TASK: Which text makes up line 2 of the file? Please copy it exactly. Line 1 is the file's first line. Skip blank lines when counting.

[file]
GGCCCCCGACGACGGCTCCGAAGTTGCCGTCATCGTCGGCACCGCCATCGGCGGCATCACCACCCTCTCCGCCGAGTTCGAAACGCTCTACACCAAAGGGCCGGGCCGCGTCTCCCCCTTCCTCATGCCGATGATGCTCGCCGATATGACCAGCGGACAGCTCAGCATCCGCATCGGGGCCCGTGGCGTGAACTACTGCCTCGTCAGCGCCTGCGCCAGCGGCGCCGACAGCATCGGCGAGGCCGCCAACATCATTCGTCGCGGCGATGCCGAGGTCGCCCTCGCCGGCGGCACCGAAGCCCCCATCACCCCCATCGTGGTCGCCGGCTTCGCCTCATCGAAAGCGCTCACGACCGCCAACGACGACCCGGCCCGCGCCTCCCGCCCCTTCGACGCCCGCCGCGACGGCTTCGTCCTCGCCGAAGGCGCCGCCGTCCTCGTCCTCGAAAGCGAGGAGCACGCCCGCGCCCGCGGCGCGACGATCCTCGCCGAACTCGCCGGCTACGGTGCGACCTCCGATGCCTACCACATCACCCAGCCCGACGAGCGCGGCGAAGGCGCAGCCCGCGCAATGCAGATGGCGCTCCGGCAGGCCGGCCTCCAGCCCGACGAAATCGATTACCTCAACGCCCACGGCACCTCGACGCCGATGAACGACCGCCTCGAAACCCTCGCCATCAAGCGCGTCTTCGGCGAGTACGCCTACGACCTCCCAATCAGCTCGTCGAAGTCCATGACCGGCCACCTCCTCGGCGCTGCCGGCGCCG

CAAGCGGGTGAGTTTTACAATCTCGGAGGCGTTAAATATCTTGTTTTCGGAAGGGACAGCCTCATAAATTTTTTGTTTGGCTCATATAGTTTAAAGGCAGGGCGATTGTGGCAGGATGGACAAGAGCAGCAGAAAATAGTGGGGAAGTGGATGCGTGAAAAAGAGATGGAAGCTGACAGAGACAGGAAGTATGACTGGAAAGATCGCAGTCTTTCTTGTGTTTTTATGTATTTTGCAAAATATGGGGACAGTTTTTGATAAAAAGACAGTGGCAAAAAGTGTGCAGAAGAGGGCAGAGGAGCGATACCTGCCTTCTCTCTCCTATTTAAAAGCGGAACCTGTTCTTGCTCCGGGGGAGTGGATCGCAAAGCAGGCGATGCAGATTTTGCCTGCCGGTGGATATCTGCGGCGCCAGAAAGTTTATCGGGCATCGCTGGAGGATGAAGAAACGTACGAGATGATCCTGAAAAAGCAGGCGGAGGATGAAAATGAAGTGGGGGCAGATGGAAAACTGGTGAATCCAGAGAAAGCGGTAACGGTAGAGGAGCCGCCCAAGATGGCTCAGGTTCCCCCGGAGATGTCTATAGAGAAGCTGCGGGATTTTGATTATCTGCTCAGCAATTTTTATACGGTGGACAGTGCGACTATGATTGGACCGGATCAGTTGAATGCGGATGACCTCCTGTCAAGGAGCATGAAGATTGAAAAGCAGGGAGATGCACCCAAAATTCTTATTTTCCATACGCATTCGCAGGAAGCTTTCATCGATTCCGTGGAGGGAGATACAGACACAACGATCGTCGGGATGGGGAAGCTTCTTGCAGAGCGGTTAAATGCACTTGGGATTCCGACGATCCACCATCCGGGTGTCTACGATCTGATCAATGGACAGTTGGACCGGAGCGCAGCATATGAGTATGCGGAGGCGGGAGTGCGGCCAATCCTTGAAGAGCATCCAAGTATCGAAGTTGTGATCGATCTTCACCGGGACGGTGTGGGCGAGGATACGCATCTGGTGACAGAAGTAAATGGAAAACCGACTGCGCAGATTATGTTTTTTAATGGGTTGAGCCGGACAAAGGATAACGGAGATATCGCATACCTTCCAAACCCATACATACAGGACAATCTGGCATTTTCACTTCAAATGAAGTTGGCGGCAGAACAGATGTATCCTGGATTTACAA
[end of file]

CAAGCGGGTGAGTTTTACAATCTCGGAGGCGTTAAATATCTTGTTTTCGGAAGGGACAGCCTCATAAATTTTTTGTTTGGCTCATATAGTTTAAAGGCAGGGCGATTGTGGCAGGATGGACAAGAGCAGCAGAAAATAGTGGGGAAGTGGATGCGTGAAAAAGAGATGGAAGCTGACAGAGACAGGAAGTATGACTGGAAAGATCGCAGTCTTTCTTGTGTTTTTATGTATTTTGCAAAATATGGGGACAGTTTTTGATAAAAAGACAGTGGCAAAAAGTGTGCAGAAGAGGGCAGAGGAGCGATACCTGCCTTCTCTCTCCTATTTAAAAGCGGAACCTGTTCTTGCTCCGGGGGAGTGGATCGCAAAGCAGGCGATGCAGATTTTGCCTGCCGGTGGATATCTGCGGCGCCAGAAAGTTTATCGGGCATCGCTGGAGGATGAAGAAACGTACGAGATGATCCTGAAAAAGCAGGCGGAGGATGAAAATGAAGTGGGGGCAGATGGAAAACTGGTGAATCCAGAGAAAGCGGTAACGGTAGAGGAGCCGCCCAAGATGGCTCAGGTTCCCCCGGAGATGTCTATAGAGAAGCTGCGGGATTTTGATTATCTGCTCAGCAATTTTTATACGGTGGACAGTGCGACTATGATTGGACCGGATCAGTTGAATGCGGATGACCTCCTGTCAAGGAGCATGAAGATTGAAAAGCAGGGAGATGCACCCAAAATTCTTATTTTCCATACGCATTCGCAGGAAGCTTTCATCGATTCCGTGGAGGGAGATACAGACACAACGATCGTCGGGATGGGGAAGCTTCTTGCAGAGCGGTTAAATGCACTTGGGATTCCGACGATCCACCATCCGGGTGTCTACGATCTGATCAATGGACAGTTGGACCGGAGCGCAGCATATGAGTATGCGGAGGCGGGAGTGCGGCCAATCCTTGAAGAGCATCCAAGTATCGAAGTTGTGATCGATCTTCACCGGGACGGTGTGGGCGAGGATACGCATCTGGTGACAGAAGTAAATGGAAAACCGACTGCGCAGATTATGTTTTTTAATGGGTTGAGCCGGACAAAGGATAACGGAGATATCGCATACCTTCCAAACCCATACATACAGGACAATCTGGCATTTTCACTTCAAATGAAGTTGGCGGCAGAACAGATGTATCCTGGATTTACAA